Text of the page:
A Letter to Vacation Palm Springs, Re: Upscale Luxury Tuscany

Posted on
Jan 29, 2014

The place was literally falling apart. Whatever. NBD.

Dear Vacation Palm Springs,

Hi guys!

I wanted to send you a letter just between us, you know? But since you aren’t answering any of our emails, and it’s pretty obvious you aren’t going to reimburse us for the money we sent you, I figured I’d just drag all our dirty laundry into the middle of the street and air it out here.

It smells a little like sewage, but I’ll get to that in a moment.

We spent a week in one of your rental homes in Palm Springs – a place with the rather cumbersome yet delightful title of Upscale Luxury Tuscany. Now, this name was grammatically troublesome, sure, but my bigger issue was its total inaccuracy. I feel it pertinent to note, Linda Richman style, that the place was neither upscale, nor luxury, nor was it Tuscany.

Maybe it was some sort of ironic thing? Like how I call my mom’s house The Chateau, even though there is usually at least one homeless person sleeping in her garage? If that’s the case, then you should really let people know. I realize that sarcasm is hard to convey in vacation rental listings, but you should really do a better job of communicating that, if that’s your angle.

Because, seriously, there was some crazy catfishing going on in those photos.

In hindsight, I find it charming that I was taking photos of little stains that I was worried we’d be charged for, when the real horror could not be seen.

Now, we are, as is evidenced by our eating habits, not a picky bunch. I once sat around my dining room table at 3am with that same group of people, eating lukewarm burgers and everyone talked about how we needed to do stuff like that more often. We ate the hell out of that specious pie I wrote about on Monday.

Similarly, we’re pretty happy with most places at which we stay, provided that the room is commensurate with the price we’re paying. I will sleep in a closet, but damn it, I better be paying closet prices, you know? If I would be better off BUYING an actual closet from IKEA and sleeping in that, then we have a problem.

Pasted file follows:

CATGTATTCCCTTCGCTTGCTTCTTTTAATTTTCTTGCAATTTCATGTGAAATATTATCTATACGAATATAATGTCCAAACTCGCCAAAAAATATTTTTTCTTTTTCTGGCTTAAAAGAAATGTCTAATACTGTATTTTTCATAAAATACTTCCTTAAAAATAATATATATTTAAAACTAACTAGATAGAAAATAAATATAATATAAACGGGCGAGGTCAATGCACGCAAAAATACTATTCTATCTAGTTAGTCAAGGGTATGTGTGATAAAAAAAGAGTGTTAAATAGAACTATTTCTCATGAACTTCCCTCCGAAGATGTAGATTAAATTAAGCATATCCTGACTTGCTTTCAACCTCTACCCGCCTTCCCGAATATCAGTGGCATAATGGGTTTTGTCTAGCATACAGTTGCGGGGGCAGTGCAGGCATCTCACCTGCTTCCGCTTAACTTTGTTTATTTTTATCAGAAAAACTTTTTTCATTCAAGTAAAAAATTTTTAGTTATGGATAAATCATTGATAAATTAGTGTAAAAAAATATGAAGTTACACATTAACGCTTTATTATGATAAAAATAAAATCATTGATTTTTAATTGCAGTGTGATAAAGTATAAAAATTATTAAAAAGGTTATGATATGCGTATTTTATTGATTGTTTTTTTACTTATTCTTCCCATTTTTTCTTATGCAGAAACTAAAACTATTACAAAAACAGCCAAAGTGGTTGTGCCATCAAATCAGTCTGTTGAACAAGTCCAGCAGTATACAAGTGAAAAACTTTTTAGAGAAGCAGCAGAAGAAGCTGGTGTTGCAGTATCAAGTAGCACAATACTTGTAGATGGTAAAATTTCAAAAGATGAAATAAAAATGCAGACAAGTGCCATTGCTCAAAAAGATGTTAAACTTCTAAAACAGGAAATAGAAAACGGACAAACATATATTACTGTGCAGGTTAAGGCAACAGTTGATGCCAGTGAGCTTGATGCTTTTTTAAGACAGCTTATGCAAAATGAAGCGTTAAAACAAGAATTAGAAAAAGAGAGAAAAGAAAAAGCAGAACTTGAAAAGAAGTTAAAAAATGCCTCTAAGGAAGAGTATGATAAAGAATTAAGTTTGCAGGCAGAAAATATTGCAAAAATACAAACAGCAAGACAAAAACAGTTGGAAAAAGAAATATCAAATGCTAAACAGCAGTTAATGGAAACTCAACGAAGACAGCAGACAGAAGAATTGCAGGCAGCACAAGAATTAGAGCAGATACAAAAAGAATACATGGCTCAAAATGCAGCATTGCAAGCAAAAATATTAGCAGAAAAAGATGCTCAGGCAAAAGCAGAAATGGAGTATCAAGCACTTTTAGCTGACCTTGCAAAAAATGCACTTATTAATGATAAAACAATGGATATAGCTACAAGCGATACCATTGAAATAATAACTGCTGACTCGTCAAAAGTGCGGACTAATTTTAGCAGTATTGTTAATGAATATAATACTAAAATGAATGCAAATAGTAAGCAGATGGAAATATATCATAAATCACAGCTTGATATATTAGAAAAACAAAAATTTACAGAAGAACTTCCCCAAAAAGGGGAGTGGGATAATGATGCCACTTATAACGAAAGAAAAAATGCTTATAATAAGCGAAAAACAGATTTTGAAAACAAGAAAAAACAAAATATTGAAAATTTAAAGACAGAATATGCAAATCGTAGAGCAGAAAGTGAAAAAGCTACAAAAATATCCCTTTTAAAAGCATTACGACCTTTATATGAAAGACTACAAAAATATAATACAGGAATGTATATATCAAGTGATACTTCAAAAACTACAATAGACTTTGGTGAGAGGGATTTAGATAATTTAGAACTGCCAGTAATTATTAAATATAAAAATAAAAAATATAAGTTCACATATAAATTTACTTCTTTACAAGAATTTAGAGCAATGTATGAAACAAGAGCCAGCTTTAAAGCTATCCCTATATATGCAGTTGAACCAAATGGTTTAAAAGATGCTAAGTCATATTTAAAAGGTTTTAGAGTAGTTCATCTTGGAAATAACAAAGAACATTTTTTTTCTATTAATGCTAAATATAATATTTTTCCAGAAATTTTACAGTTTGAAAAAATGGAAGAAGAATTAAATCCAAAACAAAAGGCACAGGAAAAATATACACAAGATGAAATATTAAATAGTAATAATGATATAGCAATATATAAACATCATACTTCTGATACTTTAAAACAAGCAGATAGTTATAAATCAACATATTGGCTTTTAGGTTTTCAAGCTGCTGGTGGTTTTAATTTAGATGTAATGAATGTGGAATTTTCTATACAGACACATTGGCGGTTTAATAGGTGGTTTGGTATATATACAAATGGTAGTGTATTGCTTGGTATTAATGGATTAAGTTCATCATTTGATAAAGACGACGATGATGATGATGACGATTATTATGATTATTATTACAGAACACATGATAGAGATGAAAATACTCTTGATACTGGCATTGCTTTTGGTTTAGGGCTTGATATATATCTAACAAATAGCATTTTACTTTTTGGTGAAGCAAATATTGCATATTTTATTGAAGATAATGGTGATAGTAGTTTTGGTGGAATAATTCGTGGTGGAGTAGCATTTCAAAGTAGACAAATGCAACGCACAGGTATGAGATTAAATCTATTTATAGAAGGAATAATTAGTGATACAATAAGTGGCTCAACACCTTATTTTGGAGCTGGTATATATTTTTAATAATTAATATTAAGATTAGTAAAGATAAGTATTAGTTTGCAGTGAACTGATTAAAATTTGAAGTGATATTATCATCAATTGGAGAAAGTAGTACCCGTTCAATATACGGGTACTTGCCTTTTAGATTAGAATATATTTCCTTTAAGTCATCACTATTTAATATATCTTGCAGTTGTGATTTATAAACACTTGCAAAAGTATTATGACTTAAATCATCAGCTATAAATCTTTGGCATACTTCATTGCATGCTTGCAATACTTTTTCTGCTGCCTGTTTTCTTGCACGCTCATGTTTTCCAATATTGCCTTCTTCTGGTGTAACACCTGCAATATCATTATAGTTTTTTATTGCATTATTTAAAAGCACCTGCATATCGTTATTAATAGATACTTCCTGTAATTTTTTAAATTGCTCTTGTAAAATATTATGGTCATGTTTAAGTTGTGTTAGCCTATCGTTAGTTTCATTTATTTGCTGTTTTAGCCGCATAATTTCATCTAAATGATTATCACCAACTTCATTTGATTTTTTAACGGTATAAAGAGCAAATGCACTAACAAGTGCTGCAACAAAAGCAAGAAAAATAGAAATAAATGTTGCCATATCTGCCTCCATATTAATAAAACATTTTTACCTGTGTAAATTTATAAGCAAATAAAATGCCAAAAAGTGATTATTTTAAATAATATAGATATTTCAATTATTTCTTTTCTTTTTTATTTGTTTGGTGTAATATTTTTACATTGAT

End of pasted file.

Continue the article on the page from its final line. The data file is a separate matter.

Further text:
Based on the pictures we found of your rental, the place looked pretty swank, and the price (a whopping $4k for one week) certainly suggested as much, too. So we went for it.

We were a little worried when we found ourselves driving up the narrow road to our place and realized there was massive construction going on just down the street, which had been conveniently left out of any forms we signed. We shrugged it off and told ourselves that sound waves don’t travel uphill. This was the start of our vacation, mind you, and that sort of self-deceit is necessary to have a good time. It’s the same delusion that you need to think it’s a good idea to pack a bikini when you are rocking a mid-winter body.

At first blush, the house seemed nice enough, a little pricey for what it was, but still quite pleasant. Of course, most houses seem like that at first, even in horror movies. You’re so caught up with how lovely the crown molding is, you neglect to notice that the walls are bleeding.

Anywho, we noticed a few things here and there, and I took my camera and snapped a picture or two, just to make sure we weren’t going to be charged for the damages. A broken picture frame here, a stained chair or four there, blinds that didn’t roll up, and a heated pool that we paid extra for, that didn’t actually heat up.

We fiddled with a few buttons on the control pad, and managed to get the hot tub to heat up, but that was about it.

We inspected our room. Once I removed the mound of decorative pillows from our bed (enough to make a suitable fort – well done. That should be in the brochure), I found that there was a rather odd colored stain on the comforter.

Not pictured: the specious stain we hoped was blood.

Again, because I want to illustrate our non-pickiness, here’s the interaction I had with my friends about it:

Me: Um, you guys? There’s a weird stain on our bed.

Rand: What color is it?

Me: Reddish-brown.

Rand: Oh, that’s fine.

Eric: Yeah, it’s probably just blood. If it were brown, well, then we’d have a problem.

Rand: Because brown probably means poo. But red is probably blood. And that’s okay.

I’m pretty sure they high-fived after that, but I can’t quite recall.